In those times, writing classes helped.  It gave me gaps in time to focus on and explore my thoughts, feelings, imaginings, and connections.  For a few years I had lost the habit of writing every day because of all my work.  I had to squeeze it back in spaces I could fit it.  Part of what held me together this semester was a Writing for Media class, where I learned script format.  I could only write horror and tragedy at first, but my professor pushed me by assigning me a comedy.  It was a dark comedy, because that’s all I could do at the time, but it kept me engaged in my studies through the agonizingly slow process of the psychological evaluation my school’s Student Disability Service arranged.

I now have my official diagnosis of Post Traumatic Stress Disorder and people at my school and work suddenly treat me better than I remember.  It makes me wonder why kindness and consideration aren’t used as preventative measures.  Why is it only present as policy when someone is already ill?

I have accommodations from the school and a mediator for meetings to help reduce my stress and anxiety.  That doesn’t make me magically optimistic.  I’m not particularly trusting of sudden kindness.  I also don’t know if I can pay my rent, if I’ll graduate, or if I’ll find employment that offers a living wage.

I just know that even if I live under a bridge, I’ll write.  I write because it reminds me there’s something that fills the shell I live in.  It makes me grateful for my appendages and mind.  It taught me courage when I felt robbed of it, and redefines me daily when the world tries to write me into unfit roles.

If you ever feel alone, or feel like you have no one in the world to talk to, try writing.  I highly recommend it.

On the Precipice of March

On the edge and looking over.  There’s a new name for another of the same but slightly different.

Forward.

I’m reaching the crest where I start to mark time with gray hairs and lost teeth.

I forgot how to look forward, forgot how to be me.

I traded images and faces, names, morphed with color of hair and strategy of game.

Beware, Self is something much easier to lose than find again.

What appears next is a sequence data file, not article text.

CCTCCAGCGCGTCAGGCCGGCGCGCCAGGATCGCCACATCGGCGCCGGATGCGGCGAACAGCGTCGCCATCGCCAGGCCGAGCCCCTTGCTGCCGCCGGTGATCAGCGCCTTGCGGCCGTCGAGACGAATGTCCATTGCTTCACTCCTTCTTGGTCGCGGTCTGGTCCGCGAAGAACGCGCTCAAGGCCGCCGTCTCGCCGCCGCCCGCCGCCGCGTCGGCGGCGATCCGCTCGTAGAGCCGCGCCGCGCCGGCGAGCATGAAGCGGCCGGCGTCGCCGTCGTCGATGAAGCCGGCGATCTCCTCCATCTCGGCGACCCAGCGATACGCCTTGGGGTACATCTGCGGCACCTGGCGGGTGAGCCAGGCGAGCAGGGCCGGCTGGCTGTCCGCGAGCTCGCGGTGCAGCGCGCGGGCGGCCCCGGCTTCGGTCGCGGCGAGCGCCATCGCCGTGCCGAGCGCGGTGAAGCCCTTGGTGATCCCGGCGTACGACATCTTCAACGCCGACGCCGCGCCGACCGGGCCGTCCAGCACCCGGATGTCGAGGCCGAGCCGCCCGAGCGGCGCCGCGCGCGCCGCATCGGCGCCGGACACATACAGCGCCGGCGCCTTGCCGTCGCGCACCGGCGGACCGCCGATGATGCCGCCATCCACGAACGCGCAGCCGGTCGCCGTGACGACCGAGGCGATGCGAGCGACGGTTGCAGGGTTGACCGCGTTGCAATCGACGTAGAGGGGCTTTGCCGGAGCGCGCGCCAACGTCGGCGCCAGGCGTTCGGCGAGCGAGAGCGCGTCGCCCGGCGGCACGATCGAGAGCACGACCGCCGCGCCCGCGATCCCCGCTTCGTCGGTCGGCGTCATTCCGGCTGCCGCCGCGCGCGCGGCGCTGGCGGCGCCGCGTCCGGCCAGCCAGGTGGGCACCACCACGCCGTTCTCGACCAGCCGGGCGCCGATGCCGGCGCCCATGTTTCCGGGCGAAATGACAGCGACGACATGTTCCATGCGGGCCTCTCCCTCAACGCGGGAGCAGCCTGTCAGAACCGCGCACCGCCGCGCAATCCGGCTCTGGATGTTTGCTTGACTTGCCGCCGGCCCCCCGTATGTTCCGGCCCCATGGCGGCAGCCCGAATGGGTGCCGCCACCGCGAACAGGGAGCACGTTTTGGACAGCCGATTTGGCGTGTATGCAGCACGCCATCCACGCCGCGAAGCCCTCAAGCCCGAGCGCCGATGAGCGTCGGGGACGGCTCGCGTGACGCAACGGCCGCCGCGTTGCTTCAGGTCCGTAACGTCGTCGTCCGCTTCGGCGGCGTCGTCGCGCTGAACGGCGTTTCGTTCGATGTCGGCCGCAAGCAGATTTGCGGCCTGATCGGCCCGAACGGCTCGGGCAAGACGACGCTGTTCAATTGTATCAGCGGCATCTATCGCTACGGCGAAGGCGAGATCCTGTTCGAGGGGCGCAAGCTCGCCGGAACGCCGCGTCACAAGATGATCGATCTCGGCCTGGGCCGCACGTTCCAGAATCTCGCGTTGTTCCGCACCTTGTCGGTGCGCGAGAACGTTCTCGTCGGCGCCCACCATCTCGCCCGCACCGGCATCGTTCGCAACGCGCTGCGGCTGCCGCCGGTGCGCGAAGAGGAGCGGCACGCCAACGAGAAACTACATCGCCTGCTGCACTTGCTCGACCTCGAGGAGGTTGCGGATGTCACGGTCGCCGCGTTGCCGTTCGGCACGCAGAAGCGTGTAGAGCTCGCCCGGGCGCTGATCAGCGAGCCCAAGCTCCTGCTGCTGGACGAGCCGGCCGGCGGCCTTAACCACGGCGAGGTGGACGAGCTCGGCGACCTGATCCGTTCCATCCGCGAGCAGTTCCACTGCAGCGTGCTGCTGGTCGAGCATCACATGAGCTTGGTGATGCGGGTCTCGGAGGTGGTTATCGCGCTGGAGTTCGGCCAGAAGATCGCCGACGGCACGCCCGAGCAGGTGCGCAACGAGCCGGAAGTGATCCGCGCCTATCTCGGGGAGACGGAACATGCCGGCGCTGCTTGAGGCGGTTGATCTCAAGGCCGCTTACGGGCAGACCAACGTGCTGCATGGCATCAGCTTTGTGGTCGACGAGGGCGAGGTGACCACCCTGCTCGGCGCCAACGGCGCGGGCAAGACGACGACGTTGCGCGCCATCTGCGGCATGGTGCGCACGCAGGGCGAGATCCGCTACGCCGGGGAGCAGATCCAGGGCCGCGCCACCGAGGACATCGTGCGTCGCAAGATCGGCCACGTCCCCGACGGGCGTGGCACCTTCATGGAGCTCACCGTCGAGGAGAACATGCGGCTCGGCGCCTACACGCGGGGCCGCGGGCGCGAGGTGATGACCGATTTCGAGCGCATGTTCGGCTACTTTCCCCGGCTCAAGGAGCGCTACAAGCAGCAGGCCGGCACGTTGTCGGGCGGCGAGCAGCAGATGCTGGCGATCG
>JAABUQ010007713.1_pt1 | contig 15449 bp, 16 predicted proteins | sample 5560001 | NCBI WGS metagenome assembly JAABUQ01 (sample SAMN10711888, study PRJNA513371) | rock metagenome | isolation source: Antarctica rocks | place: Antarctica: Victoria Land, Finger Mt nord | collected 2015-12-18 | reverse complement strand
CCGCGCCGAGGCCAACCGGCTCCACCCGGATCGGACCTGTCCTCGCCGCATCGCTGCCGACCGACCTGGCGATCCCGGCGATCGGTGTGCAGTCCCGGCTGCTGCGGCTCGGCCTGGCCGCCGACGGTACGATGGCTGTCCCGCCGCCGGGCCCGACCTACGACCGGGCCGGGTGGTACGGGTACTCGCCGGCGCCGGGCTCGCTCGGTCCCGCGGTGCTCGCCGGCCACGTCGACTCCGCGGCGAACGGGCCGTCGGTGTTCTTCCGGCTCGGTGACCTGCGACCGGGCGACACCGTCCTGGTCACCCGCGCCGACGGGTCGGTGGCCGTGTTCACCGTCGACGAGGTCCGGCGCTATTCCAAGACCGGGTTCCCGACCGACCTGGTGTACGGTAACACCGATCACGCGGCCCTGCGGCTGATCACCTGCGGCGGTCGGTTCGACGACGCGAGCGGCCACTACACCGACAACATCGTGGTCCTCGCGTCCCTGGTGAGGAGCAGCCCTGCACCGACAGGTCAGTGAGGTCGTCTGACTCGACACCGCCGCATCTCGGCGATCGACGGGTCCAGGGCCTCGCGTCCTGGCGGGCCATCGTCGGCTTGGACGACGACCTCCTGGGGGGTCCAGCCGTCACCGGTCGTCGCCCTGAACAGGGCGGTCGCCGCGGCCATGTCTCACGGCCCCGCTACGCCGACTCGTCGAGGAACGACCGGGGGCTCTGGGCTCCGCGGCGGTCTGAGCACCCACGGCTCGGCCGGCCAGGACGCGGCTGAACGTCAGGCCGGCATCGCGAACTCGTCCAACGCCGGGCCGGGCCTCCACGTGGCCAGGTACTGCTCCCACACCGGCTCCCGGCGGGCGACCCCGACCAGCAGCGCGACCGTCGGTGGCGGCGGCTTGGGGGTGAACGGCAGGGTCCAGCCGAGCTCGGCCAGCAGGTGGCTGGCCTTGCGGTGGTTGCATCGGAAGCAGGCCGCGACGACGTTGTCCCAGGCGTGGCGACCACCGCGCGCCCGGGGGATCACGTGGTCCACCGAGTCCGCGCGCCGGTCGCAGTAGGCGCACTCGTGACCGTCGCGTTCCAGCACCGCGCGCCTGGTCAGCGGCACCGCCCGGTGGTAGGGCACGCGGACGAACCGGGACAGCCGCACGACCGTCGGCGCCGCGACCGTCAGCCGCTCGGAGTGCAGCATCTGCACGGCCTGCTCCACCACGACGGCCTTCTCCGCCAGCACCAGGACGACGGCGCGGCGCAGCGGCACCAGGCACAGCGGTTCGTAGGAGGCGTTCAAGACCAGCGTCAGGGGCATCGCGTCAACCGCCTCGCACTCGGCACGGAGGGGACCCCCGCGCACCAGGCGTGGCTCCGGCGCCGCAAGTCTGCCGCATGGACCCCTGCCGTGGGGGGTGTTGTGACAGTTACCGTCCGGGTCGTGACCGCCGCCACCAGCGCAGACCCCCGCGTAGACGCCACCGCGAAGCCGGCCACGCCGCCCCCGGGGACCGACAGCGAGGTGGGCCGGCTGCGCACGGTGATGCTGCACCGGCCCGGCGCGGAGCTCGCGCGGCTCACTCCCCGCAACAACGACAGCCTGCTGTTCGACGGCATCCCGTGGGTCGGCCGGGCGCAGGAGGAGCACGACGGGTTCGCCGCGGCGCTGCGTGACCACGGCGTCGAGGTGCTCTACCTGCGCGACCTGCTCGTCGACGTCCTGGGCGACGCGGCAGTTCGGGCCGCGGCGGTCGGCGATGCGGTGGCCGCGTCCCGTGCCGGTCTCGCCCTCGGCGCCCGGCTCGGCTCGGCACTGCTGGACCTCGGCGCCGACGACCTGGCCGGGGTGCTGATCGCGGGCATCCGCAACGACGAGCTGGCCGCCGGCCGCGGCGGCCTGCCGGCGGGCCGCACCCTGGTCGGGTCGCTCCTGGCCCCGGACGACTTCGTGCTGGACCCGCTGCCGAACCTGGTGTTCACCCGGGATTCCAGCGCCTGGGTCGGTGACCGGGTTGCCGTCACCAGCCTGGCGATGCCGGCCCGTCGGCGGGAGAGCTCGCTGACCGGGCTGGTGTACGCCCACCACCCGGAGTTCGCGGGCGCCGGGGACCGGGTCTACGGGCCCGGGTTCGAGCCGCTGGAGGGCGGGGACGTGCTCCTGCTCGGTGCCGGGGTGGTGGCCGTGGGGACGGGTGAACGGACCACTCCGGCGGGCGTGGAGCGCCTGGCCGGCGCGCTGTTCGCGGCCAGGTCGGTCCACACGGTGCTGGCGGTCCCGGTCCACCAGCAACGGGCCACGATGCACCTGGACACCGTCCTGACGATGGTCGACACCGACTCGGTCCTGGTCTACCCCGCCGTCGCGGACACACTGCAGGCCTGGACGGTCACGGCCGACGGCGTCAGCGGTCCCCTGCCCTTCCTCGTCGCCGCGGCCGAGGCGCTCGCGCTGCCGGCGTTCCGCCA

Writing Prompt: Love at First Smell

TC180’s random writing prompts.

Love at first smell.

150 word max. Poems, fiction, or non-fiction.

 

If at least 10 people participate, the chosen winner gets a colorful Jpeg award image to put on their social media or blog.  It will likely be cheesy.

Leave your entry in the comments or leave a link to it.

It’s Noon-Thirty

…or something.

Biology class is imminent, though so is the fact that I’ll be a few minutes late.  I’ve attended my classes responsibly, for the most part.  I’m a bit cocky because I’ve been cutting class since the 2nd grade and still passing…

…not just passing, but excelling beyond my peers in every standardized test.

Maybe it does make me cocky…too cocky.  I haven’t exactly passed every college class.

I did OK on the lab practical…fairly sure I passed, but I don’t like it when it’s a mystery, a surprise I’m waiting for.  I’ve done much better on every other exam so far.

I don’t know why I’m telling this to the internet as if it cares.

Is it sad that I would love time to write fanfiction again?  Then again, I love the job that has eaten every available hour outside of classes between noon and 10pm.  I love assembling the dead, putting their pieces back in place and learning their stories.

I’ve finished a baby deer skull and two human craniums just yesterday…

Dear online diary, forgive me for being late to class to tell you everything.

Press on

Press out

down about the dust

make the path

 

Thorns snag

burrs hitchhike

trying to find the sun.

 

I’ve only ever run.

Now a patch of ground

calls.

 

It holds a lake

where I can see my heart glow

in its reflection.

 

Before, I’ve seen only clouds,

lightning

 

I’ve seen only

a murky surface

oiled slick and swirling

 

How am I to believe in this glow?

A whole universe, waiting to grow.